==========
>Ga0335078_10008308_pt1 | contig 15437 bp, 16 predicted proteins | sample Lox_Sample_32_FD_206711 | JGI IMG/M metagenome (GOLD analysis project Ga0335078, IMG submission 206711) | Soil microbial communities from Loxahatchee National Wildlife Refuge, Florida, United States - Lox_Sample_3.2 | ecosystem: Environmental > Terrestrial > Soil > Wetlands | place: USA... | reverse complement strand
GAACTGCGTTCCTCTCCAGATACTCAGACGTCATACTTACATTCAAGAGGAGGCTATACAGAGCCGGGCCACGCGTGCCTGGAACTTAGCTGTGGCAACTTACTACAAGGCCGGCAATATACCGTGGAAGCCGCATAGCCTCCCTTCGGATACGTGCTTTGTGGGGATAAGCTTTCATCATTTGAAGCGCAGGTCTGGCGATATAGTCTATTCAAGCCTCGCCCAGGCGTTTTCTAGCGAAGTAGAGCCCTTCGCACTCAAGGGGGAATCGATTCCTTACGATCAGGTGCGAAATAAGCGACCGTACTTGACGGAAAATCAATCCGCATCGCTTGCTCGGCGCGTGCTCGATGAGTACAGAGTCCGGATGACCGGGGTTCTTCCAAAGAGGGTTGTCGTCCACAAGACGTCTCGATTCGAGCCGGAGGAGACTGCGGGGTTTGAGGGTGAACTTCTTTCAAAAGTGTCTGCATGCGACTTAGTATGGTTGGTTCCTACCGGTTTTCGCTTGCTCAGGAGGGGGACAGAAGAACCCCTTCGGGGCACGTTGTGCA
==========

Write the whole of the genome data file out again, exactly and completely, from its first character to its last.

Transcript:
>Ga0335078_10008308_pt1 | contig 15437 bp, 16 predicted proteins | sample Lox_Sample_32_FD_206711 | JGI IMG/M metagenome (GOLD analysis project Ga0335078, IMG submission 206711) | Soil microbial communities from Loxahatchee National Wildlife Refuge, Florida, United States - Lox_Sample_3.2 | ecosystem: Environmental > Terrestrial > Soil > Wetlands | place: USA... | reverse complement strand
GAACTGCGTTCCTCTCCAGATACTCAGACGTCATACTTACATTCAAGAGGAGGCTATACAGAGCCGGGCCACGCGTGCCTGGAACTTAGCTGTGGCAACTTACTACAAGGCCGGCAATATACCGTGGAAGCCGCATAGCCTCCCTTCGGATACGTGCTTTGTGGGGATAAGCTTTCATCATTTGAAGCGCAGGTCTGGCGATATAGTCTATTCAAGCCTCGCCCAGGCGTTTTCTAGCGAAGTAGAGCCCTTCGCACTCAAGGGGGAATCGATTCCTTACGATCAGGTGCGAAATAAGCGACCGTACTTGACGGAAAATCAATCCGCATCGCTTGCTCGGCGCGTGCTCGATGAGTACAGAGTCCGGATGACCGGGGTTCTTCCAAAGAGGGTTGTCGTCCACAAGACGTCTCGATTCGAGCCGGAGGAGACTGCGGGGTTTGAGGGTGAACTTCTTTCAAAAGTGTCTGCATGCGACTTAGTATGGTTGGTTCCTACCGGTTTTCGCTTGCTCAGGAGGGGGACAGAAGAACCCCTTCGGGGCACGTTGTGCA